Evolution of a hashtag: #unitedcaring

Social media: #unitedcaring

Volunteering is a social activity where every person with a shovel is a person with a shovel. With this in mind, we though UWATX’s large-scale citywide volunteer days would be excellent opportunities to share photos – so we figured out how to incentivize the effort.


Take the social nature of volunteering from the offline world to the online one by incentivizing individuals to share photos.


  • Pick a hashtag and stick to it: We chose #unitedcaring in April 2012 – and that’s still the hashtag used for all UWATX volunteering activities. The consistency makes it more memorable and easier for staff and volunteers alike. It’s also broad enough to be used for both one-time volunteer projects and citywide events AND include the organization’s key messaging (uniting people).
  • Provide feedback during and after events: We utilize FeedMagnet to create a real-time event dashboards so users can see how may others are engaging in the conversation with them. After the event, we report back on what the conversation really looked like.

Original dashboard – April 2012

Original #unitedcaringdashboard

Current dashboard – July 2014

Current #unitedcaringdashboard
  • Volunteer project sign #unitedcaring
    Make the hashtag as visible as possible: 
    We put the hashtag on all event signage – including paper signs on tables during lunch (provided at large events) and yard signs that are used year-round.
  • Add the hashtag when reposting user-generated content: Despite our best efforts, there were times when volunteers or even partners or staff posted event-related photos or quotes without the hashtag. In these cases, users had taken the positive action of posting but were not sharing in the conversation. At times, they may have not included our organization’s handles either. We utilized Storify, Hootsuite, Spredfast and Topsy over the years to seek out and find as many of these instances as possible and reward the poster with a comment or share, but always adding the hashtag to remind them of it.

Key Insights:

  • Everyone’s memory is short: It’s difficult to get a detail like the event hashtag across to hundreds of participants who are thinking about what they need to do to volunteer. Unlike conferences or other large-scale events, citywide volunteer days take place at multiple locations, often outdoors and rarely with available wi-fi. To get results, it’s critical to keep it simple and get creative when thinking about marketing a hashtag. By staying consistent with the hashtag over years, placing it on any available signage and digital communication about events and also adding it to shared user content, we could manage these challenging circumstances and start a conversation.
  • People like seeing themselves on screens – and seeing their friends on screens too: Much like a retweet or share, seeing yourself on a screen at an event is a form of validation – it gives users content positive feedback from the crowd and puts them front and center. Real-time event dashboards encourage audience members to participate by providing social proof that others are engaging as well and the conversation is lively. They also serve as a reminder that an online conversation is taking place as well.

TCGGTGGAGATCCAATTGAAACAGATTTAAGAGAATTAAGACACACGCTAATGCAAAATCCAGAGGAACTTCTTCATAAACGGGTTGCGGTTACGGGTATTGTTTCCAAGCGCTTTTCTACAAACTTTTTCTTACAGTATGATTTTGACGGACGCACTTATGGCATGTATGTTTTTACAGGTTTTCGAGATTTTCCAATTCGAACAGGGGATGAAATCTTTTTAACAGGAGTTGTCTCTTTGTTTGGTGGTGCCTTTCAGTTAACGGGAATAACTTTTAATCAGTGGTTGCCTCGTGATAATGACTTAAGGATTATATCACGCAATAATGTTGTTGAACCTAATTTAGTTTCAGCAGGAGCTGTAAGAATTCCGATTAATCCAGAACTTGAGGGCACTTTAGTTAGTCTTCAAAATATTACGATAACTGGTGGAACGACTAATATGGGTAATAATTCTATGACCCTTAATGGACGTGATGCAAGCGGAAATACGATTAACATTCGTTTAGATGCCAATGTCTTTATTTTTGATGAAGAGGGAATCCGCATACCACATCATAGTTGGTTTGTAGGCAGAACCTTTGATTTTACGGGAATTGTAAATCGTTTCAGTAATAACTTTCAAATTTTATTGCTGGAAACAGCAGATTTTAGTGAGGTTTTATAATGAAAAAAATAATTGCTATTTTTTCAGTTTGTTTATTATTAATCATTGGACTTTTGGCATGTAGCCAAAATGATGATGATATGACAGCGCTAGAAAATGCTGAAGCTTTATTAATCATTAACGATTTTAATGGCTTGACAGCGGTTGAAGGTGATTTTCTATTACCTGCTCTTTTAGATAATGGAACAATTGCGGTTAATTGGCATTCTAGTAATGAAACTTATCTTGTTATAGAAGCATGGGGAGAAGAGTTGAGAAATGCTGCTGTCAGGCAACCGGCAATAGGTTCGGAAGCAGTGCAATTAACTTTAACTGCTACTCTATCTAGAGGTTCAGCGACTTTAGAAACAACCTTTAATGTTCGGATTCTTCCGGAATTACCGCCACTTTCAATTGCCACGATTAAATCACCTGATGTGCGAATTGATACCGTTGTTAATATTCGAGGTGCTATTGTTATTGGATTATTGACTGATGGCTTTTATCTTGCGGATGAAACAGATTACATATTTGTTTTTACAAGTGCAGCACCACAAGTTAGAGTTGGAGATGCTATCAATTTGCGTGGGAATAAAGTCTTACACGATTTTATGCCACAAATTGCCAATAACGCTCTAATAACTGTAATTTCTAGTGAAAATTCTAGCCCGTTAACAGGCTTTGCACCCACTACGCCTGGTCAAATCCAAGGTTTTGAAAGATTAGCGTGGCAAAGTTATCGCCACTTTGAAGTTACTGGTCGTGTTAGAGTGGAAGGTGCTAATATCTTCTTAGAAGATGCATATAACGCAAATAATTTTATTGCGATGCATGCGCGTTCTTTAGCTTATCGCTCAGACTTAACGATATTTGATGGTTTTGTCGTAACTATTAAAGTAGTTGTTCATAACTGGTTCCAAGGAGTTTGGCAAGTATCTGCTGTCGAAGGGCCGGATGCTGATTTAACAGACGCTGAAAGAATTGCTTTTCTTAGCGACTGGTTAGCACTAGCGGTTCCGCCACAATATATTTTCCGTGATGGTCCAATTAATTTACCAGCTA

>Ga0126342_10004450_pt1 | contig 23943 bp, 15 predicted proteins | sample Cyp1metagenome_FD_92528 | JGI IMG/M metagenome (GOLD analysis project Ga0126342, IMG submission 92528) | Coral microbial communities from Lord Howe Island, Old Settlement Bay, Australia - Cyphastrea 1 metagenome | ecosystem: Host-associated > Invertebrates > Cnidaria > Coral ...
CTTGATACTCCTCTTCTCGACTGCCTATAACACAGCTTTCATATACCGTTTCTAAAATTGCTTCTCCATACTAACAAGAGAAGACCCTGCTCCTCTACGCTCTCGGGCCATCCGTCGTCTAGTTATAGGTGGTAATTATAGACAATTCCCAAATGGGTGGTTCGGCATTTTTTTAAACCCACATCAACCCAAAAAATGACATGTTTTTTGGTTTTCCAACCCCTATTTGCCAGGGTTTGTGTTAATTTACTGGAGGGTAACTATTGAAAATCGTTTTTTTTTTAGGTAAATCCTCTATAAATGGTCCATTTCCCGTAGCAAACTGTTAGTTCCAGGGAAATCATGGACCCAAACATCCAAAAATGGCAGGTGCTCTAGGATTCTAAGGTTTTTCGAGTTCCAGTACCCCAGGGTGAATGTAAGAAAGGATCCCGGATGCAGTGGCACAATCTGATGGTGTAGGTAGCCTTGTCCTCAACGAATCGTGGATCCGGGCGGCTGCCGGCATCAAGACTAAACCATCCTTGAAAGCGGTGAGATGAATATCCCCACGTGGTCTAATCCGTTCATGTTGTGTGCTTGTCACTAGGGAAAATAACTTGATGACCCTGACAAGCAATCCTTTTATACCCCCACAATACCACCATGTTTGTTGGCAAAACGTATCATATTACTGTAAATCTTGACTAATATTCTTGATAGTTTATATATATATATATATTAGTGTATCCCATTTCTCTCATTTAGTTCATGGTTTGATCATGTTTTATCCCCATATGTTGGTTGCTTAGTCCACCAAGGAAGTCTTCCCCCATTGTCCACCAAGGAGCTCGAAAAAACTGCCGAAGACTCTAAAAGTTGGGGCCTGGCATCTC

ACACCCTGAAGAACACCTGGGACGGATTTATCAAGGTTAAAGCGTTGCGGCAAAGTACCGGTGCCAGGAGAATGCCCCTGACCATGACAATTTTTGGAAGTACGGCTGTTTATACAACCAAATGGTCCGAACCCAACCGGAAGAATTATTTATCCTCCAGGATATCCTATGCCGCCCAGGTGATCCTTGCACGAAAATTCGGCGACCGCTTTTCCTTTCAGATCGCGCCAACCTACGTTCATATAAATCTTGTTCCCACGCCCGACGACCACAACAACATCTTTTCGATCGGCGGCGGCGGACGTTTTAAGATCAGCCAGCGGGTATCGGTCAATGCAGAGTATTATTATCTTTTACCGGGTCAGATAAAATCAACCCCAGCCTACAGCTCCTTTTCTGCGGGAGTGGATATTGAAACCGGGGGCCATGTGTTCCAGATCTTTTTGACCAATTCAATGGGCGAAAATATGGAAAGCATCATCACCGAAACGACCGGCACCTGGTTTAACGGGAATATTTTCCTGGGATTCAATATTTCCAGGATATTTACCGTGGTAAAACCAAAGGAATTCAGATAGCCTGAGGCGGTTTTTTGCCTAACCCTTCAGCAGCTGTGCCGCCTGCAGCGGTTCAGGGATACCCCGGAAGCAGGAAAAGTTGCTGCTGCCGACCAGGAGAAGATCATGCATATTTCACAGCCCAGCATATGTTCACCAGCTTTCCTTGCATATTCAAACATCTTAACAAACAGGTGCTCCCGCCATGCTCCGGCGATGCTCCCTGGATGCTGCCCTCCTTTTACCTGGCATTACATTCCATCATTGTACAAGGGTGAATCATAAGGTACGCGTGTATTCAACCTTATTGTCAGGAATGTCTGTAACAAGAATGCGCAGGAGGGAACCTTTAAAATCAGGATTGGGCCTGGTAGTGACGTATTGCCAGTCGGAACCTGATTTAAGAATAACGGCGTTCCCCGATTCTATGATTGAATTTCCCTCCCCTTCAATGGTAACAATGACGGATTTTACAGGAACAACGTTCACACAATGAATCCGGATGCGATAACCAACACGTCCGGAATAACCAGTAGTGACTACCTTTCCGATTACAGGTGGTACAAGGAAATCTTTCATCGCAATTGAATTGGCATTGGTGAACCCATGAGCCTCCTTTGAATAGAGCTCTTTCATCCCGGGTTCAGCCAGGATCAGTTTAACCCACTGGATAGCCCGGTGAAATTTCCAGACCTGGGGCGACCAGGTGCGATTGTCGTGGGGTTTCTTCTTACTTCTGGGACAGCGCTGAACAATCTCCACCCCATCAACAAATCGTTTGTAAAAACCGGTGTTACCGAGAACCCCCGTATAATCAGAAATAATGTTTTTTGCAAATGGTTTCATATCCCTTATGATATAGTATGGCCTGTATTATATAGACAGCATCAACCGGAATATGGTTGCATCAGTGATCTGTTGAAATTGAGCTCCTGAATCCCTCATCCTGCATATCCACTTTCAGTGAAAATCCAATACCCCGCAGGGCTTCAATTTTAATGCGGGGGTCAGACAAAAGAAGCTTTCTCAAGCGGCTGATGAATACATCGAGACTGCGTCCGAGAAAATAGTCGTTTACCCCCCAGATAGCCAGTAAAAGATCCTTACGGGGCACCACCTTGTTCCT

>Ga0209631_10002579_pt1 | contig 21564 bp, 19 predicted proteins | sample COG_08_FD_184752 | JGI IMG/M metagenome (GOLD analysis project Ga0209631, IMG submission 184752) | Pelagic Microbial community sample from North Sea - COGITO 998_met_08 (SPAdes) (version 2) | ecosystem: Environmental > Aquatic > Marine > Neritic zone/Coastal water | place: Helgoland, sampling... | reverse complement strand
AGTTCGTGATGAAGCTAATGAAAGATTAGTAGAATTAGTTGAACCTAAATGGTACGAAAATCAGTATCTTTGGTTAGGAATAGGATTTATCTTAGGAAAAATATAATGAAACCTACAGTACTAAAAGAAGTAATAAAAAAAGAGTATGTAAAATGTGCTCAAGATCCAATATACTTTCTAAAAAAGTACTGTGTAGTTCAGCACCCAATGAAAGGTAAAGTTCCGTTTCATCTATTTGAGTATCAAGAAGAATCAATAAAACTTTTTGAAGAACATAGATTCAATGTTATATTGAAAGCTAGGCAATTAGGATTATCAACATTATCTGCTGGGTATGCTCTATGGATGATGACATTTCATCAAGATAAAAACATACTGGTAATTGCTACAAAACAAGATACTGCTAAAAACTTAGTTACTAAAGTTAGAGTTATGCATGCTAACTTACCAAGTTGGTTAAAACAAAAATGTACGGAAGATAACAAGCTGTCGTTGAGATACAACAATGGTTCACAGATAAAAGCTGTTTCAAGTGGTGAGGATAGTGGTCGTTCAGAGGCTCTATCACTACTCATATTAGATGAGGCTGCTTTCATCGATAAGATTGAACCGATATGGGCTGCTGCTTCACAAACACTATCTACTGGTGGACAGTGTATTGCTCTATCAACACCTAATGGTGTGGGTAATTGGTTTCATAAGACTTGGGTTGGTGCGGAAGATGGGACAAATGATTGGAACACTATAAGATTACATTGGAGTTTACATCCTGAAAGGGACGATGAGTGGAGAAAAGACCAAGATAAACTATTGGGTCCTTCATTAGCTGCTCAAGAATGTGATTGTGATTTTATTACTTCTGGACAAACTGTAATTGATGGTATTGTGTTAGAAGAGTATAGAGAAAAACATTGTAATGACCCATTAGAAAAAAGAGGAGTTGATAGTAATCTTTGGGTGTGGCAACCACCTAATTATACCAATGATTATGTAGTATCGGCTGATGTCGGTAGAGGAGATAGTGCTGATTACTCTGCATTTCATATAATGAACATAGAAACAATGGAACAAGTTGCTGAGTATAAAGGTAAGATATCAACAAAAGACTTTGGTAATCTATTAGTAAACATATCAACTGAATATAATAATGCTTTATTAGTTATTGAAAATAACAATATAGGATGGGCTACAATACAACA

The hashtag saw great growth in the first couple of events and continued a positive trend, but it requires consistent maintenance to continue moving forward. What makes the most significant difference in how much a hashtag is used by participants is the visibility of the event dashboard at events.

Still, it has gained enough use that volunteers have started to use it year-round.

Lessons Learned:

If you use a hashtag, it will end up on Instagram: Given the small staff size, UWATX does not maintain a presence on Instagram – but the visual nature of volunteer events and the prevalence of hashtags on that platform mean that users are sharing the hashtag on the platform. UWATX needs to consider how that will play a factor into future decisions about what platforms to use or how it could engage with users during these bi-annual events. Partners: Real-time dashboard on UWATX site – FeedMagnet

90 years in one digital campaign

'United for 90 Years' Timeline - Responsive

This year, United Way for Greater Austin celebrated 90 years of making Austin greater – the locally-run chapter started in Austin in 1924. The anniversary presented an opportunity to tell our rare story and a challenge to do so in a new way.


To recognize this key milestone, UWATX wanted to create an online experience to draw in new audiences and delight existing ones.


This project brought together multiple disciplines in the digital marketing spaces:

  • Create a responsive timeline highlighting UWATX and Austin history: Working with a design/developer, we created a dual timeline that both showcased our own history but also told the story of how Austin has changed as a community through nine decades. We used the timeline as the center of our 90-day celebration by also highlighting the anniversary with intro text at the top and featuring our zine and photography project as well.
  • Include categories to highlight niche parts of Austin: Categories allow users to zoom in on the part of Austin history that is relevant or interesting to them and allows UWATX to market parts of the timeline to more targeted audiences based on interests. (Example: Tech category)
  • Fill the timeline with extensive, rich content: The timeline includes 200+ highlights in Austin and local United Way history, all researched and written by internal staff. In addition, most posts include a photo (with Creative Commons or Public Domain license) or YouTube video and a link to learn more. Rather than providing a list of events, we wanted users to be able to dive in to Austin history.